When the pictures were taken and they joined the guests down in the banquet room, Lizzy discovered that Will had planned a surprise for her. Her grandparents were there along with Aunt Aurélie and her cousin Thierry. It was all she could do not to cry as the photographer took pictures of her and Will with them. After that, she threw her arms around Will and kissed him soundly. "How did you..."
He smiled, looking as happy and at ease as she'd ever seen him. "I knew you weren't really expecting them to be able to come," he replied. "Thierry turns out to be a good conspirator."
"You ridiculous man," she said, feeling once again that she might cry. "I love you so much."
He cupped her face and kissed her. "I love you too, Mrs. Darcy."
Officially she was using Bennet Darcy for the time being, but she did like hearing him say that.
They went to the Outer Banks for their honeymoon. Everything was closed, but it hardly mattered to Will. He and Lizzy took long walks everywhere, and he pointed out the places he had visited as a boy, places he wanted to take his own children someday.
They talked and talked, more than the reticent Will would have thought possible. Since their reconciliation in April, he had made a point to communicate more. Now that he'd had married her, made a promise to love and cherish her and only her, the words were there in a way he'd never imagined. In the evenings they would sit together quietly in front of the fireplace, Lizzy reading about some obscure historical event while he worked on the inaugural address. Then Lizzy would close her book, touch his shoulder, and kiss him, and he would be lost to everything but his wife.
In the afterglow of making love to her, his wonder always returned. He could not fathom how the woman in his arms had come into his life. He had just wanted a campaign spokesperson who could speak coherently. What he had found in that office in Los Angeles was so much more. She was nothing short of remarkable, and Will knew he was going to spend the rest of his life in adoration of her.
The last night of their honeymoon was different somehow, more eager, more frantic, as though their bodies knew their lives were about to return to warp speed. But long after Lizzy fell asleep, he lay awake despite his own exhaustion, thinking of everything and nothing as the hours wore on.
Eventually Lizzy stirred next to him. "Hey," she said, sounding confused. "Why are you awake?"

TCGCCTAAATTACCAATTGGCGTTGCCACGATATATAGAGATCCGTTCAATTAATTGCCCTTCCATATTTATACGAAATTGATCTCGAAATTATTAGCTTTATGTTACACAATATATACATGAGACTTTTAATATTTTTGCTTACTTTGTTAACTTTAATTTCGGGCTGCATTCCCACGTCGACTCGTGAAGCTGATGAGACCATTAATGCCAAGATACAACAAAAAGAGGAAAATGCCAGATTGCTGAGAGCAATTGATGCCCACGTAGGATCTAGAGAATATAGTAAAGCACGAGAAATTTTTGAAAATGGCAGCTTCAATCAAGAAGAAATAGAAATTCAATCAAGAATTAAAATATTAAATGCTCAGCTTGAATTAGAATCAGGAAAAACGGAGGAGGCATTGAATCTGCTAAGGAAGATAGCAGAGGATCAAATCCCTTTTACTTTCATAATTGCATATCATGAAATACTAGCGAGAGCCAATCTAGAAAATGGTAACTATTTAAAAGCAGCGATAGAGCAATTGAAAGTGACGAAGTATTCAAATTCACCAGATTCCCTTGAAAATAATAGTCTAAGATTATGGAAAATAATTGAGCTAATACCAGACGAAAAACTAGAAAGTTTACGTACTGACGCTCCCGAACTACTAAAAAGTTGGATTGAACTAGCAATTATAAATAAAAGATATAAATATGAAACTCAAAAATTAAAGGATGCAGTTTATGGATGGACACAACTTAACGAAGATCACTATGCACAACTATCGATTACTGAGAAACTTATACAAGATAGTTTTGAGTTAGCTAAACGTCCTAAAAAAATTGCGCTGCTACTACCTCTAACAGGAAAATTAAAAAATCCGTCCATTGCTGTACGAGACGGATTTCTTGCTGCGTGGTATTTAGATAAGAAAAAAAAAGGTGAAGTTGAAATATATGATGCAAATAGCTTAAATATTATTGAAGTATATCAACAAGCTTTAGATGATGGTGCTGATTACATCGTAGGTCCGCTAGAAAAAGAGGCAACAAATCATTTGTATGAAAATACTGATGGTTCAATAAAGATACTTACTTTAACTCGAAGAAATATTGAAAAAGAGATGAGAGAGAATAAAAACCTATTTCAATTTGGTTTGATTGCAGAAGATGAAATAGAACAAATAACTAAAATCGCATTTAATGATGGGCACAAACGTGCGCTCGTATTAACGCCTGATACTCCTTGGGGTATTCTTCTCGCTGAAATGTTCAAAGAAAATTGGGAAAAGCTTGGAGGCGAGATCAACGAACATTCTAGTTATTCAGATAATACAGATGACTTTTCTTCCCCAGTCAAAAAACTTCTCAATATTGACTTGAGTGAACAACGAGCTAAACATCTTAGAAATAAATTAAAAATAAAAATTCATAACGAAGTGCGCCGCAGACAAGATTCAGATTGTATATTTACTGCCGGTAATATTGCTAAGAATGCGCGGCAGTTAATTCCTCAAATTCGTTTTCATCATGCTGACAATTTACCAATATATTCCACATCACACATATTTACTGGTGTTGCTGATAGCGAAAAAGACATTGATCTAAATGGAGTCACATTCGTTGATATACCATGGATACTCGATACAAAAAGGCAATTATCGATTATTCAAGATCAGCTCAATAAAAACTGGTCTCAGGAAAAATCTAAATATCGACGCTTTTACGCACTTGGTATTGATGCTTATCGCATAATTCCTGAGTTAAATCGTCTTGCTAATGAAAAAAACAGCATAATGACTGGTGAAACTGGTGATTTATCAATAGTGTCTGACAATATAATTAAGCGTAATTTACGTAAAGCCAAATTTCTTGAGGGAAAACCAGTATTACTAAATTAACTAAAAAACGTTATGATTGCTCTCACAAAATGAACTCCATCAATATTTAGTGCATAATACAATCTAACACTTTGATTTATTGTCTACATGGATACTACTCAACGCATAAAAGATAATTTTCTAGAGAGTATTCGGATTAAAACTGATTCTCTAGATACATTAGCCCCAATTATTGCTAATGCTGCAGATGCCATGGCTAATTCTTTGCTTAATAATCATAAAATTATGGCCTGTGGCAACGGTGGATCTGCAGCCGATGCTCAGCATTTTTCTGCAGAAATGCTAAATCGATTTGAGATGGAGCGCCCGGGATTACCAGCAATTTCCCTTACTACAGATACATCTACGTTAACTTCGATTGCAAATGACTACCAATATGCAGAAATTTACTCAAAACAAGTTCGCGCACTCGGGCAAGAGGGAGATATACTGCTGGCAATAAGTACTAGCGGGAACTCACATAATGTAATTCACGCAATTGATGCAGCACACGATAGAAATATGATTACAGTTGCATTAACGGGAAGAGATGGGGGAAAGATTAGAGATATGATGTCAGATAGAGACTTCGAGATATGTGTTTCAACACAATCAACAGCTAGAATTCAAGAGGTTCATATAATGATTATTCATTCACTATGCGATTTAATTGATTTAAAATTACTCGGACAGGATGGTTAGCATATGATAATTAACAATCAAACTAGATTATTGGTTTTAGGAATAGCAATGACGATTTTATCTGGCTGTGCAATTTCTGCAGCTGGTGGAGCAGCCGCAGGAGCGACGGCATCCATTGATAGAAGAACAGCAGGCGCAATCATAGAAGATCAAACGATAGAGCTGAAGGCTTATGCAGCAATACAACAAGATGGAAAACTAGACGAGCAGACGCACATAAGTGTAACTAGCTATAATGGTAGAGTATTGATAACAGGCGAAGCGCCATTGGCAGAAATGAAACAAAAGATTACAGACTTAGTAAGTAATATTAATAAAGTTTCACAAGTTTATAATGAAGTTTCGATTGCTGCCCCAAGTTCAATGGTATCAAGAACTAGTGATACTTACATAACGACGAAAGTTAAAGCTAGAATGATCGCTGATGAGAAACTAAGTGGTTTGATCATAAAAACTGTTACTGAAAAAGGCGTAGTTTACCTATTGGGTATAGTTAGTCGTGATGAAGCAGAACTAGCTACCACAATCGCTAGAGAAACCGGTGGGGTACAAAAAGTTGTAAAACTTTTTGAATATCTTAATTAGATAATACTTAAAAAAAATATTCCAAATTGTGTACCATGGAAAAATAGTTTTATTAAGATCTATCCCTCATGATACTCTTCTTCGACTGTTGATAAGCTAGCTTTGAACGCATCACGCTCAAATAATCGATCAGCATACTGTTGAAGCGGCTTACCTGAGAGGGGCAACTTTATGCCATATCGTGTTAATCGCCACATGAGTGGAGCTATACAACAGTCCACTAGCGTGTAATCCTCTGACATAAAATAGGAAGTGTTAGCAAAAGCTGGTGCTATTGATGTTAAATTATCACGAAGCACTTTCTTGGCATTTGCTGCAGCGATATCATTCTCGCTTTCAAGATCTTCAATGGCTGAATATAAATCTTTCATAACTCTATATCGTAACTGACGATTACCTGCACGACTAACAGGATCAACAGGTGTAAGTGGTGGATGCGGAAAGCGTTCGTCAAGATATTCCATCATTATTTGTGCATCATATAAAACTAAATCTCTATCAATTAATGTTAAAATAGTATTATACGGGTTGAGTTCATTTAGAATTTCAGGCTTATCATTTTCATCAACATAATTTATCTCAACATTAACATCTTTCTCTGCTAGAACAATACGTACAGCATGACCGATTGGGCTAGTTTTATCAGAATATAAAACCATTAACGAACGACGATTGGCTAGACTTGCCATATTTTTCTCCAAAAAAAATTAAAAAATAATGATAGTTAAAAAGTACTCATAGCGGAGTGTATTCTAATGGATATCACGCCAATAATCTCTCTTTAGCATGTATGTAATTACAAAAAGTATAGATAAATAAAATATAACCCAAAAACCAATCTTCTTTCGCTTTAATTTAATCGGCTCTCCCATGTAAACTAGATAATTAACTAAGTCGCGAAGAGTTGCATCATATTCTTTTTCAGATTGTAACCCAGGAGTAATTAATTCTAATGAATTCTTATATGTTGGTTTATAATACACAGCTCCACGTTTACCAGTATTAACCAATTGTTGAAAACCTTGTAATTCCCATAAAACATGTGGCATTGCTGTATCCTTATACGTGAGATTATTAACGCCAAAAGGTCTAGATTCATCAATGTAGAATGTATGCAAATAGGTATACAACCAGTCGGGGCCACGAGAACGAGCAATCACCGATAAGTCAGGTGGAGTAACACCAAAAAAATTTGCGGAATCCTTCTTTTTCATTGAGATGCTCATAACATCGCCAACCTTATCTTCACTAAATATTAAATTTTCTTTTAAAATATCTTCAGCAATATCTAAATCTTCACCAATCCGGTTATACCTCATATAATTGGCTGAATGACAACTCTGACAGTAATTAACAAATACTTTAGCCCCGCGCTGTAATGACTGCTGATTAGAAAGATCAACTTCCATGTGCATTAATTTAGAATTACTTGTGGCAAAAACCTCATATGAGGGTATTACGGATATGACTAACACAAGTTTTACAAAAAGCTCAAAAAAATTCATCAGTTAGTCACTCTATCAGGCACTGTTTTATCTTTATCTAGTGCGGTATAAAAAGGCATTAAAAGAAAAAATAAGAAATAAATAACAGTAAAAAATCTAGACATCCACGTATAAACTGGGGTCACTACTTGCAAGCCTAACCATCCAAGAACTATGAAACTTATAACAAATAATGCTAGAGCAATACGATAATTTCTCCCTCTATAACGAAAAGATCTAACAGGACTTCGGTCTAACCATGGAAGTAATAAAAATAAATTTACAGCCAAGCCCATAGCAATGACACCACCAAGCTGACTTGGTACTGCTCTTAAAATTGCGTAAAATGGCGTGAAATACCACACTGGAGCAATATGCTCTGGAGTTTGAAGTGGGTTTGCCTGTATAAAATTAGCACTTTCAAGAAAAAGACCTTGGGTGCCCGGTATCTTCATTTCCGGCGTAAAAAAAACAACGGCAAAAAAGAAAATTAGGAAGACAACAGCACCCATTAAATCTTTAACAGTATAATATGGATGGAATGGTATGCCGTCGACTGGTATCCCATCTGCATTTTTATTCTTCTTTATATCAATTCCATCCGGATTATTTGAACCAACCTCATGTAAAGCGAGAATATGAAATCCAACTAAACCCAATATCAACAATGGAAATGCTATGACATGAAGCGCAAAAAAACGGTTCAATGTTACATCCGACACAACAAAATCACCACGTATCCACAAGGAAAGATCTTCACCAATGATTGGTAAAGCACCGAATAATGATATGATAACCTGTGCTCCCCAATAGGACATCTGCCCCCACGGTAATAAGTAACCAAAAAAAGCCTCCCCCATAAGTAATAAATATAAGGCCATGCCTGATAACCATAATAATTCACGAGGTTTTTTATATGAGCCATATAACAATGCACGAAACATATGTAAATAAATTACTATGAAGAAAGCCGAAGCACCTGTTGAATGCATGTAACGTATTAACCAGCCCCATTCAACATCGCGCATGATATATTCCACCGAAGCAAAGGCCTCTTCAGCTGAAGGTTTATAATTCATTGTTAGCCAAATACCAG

"No idea," he replied, letting out a yawn suddenly.
She giggled quietly, turning to kiss his cheek. "I do love you sometimes."
"Well, other times you can be terribly vexing."
"I think you love me best then," he said, rolling over to face her. When she raised a brow in silent challenge, he added, "That's when you get to use words like 'vexing.'"
"What about you?" she asked, even though she rolled her eyes at him. "When do you love me best?"
"Now," he said, clasping their hands and kissing the rings she wore for him, "when you roll your eyes at me. When you make me laugh. When you prove Richard wrong." There she smiled. "When you forgave me for..."
Lizzy covered his mouth with her free hand. "None of that, William."
He pulled her closer, seeking comfort in having her skin against his. They lay quietly for a while, breathing together, until finally Lizzy loosed her hand from his and let it trail up to his shoulder. "What were you thinking about when I woke up?" she said. "You looked like you were concentrating."
"Oh," he said, remembering. "I was writing."
She pushed herself up on one elbow, looking terribly amused. "It's the last night of our honeymoon, and you were writing while in bed with me?"
"I can write any time, darlin'." When she raised a brow at him again, he merely lifted the hand still on his shoulder and brought it to his lips. While he turned them both over and began trailing kisses up her arm, he began to recite the words that had come to him in the dark. "We have a responsibility," he murmured, "to seek a better purpose, a greater justice, a deeper righteousness." When his kisses reached her ear, he let his voice drop further. "A more perfect union."
She let out a trembling sigh, and he allowed himself a tiny, satisfied smirk.
Two weeks later, on January 20, Lizzy blushed when President Gardiner got to that sentence in the speech, but curiously, no one but Will seemed to care why.
Ten years later
Their daughter was now the same age Jack Gardiner was when his mom was elected. For some reason, that bit of trivia kept sticking in Lizzy's head as they headed to the Capitol. The last time she talked with the Gardiner kids, Jack was saving up for his first car.
Lizzy had stayed at the White House longer than most press secretaries, sticking it out through the second campaign. By Election Day she was six months into a pregnancy that came as a shock to the Darcys but probably shouldn't have. The baby was born three weeks early, a few hours before the President was sworn in again. They named her Margaret as they watched President Gardiner give her second inaugural on the television in Lizzy's hospital room, the baby sleeping in Will's arms.